ACEP Applauds the Passage of Legislation to Protect Frontline Worker Mental Health

WASHINGTON, D.C.—The American College of Emergency Physicians (ACEP) applauds the passage of the Dr. Lorna Breen Health Care Provider Protection Act (H.R.1667), legislation that takes significant steps to prevent physician suicide, reduce burnout, and address major concerns about the mental health of emergency physicians and care teams.

“ACEP is grateful that Congress recognizes the weight of the challenges shouldered by medical professionals on the frontlines throughout the pandemic,” said Gillian Schmitz, MD, FACEP, president of ACEP. “This important legislation honors Dr. Breen’s legacy and charts a path forward that helps limit the barriers currently preventing many emergency physicians from seeking the mental health care they need.”

ACEP has been instrumental in the collaborative effort to craft and pass the legislation named for Dr. Lorna Breen, an emergency physician and ACEP member in New York who died by suicide in 2020 after courageously treating COVID-19 patients and contracting the virus herself.

The legislation calls for behavioral health and wellbeing training programs, a national campaign to encourage health care professionals to seek support and treatment, a federal study into health care professional mental health and burnout, and grants to establish and expand mental health support services.

Emergency physicians deeply appreciate the efforts to finalize this legislation by Reps. Susan Wild (D-PA), Raja Krishnamoorthi (D-IL), Judy Chu (D-CA), David McKinley (R-WV), and more than 160 co-sponsors in the House, as well as Senators Tim Kaine (D-VA), Todd Young (R-IN), Jack Reed (D-RI), and Bill Cassidy (R-LA), and countless physician mental health champions.

Emergency medicine is an extraordinarily challenging profession with more than 65% of emergency physicians and residents indicating that they experience burnout during their careers, according to research in Annals of Emergency Medicine. Despite the toll of serving on the frontlines during the COVID-19 pandemic, many emergency physicians hesitate to prioritize their mental health.

An ACEP/Morning Consult poll from October 2020 shows that almost half (45%) of the nation’s emergency physicians do not feel comfortable seeking mental health treatment. Many physicians have legitimate concerns that seeking necessary mental health care could result in the loss of their medical license or other professional setbacks.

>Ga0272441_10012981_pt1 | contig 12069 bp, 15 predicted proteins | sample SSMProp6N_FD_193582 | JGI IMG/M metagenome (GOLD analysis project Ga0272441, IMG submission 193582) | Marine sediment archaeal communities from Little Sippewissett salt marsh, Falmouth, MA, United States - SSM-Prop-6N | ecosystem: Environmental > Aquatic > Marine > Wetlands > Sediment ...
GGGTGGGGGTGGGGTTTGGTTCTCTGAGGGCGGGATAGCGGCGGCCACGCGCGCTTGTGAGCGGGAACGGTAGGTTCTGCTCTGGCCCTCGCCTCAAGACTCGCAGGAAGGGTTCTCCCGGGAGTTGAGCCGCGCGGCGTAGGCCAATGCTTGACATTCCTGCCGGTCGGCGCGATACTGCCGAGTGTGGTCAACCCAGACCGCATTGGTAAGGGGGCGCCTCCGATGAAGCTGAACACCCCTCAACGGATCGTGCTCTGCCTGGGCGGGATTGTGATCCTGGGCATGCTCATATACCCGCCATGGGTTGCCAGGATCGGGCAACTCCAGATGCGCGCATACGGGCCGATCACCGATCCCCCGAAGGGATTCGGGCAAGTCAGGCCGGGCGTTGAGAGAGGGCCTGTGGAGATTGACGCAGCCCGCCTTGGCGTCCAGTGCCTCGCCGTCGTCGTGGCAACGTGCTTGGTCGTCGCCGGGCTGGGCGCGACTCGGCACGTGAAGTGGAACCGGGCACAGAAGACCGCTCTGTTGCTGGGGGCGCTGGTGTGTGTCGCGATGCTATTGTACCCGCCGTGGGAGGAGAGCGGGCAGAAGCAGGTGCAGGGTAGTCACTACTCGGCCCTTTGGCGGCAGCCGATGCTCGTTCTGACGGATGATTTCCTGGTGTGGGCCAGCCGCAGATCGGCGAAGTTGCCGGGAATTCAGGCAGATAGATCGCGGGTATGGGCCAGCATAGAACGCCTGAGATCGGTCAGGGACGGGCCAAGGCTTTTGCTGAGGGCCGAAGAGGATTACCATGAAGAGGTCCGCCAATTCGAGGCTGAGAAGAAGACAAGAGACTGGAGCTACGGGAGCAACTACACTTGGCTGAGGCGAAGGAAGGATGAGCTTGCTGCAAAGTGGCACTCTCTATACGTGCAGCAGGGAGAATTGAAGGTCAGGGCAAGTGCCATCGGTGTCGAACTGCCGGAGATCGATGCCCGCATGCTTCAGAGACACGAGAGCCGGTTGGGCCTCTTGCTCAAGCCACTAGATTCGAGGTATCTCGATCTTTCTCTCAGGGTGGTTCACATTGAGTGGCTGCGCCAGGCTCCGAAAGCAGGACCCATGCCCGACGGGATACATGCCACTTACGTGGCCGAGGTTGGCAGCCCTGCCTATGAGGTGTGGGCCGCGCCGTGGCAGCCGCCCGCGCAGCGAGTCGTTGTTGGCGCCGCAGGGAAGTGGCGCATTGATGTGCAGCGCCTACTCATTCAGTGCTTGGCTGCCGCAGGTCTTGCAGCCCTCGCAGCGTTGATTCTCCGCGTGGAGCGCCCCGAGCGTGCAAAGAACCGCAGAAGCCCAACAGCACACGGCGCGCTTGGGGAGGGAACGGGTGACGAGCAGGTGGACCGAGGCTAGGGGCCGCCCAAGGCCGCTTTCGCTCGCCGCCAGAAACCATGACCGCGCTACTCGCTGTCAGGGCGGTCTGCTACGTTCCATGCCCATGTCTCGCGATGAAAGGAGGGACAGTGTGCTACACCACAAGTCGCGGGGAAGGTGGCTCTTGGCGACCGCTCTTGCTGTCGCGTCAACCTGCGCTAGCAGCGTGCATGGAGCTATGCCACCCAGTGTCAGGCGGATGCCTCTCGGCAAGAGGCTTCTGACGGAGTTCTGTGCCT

Protecting physicians’ mental health is a major priority for ACEP. The association developed a statement with more than 40 leading medical organizations with recommendations to remove barriers to treatment. ACEP also strongly supports the Joint Commission's stance that a health professionals’ history of mental illness should not be used as an indication of their current or future ability to practice medicine. For its members, ACEP offers free mental health counseling sessions, a 24-hour support line, and other tools and resources.

“The impact of this pandemic will be felt long after the last surges diminish,” said Dr. Schmitz. “Emergency physicians must be empowered to prioritize their mental health and this bipartisan effort to enhance critical mental health resources is undoubtedly a lifeline for many people who would otherwise struggle in silence.”

The American College of Emergency Physicians (ACEP) is the national medical society representing emergency medicine. Through continuing education, research, public education, and advocacy, ACEP advances emergency care on behalf of its 40,000 emergency physician members, and the more than 150 million people they treat on an annual basis. For more information, visit www.acep.org and www.emergencyphysicians.org

Contact: Steve Arnoff | sarnoff@acep.org | Twitter @EmergencyDocs

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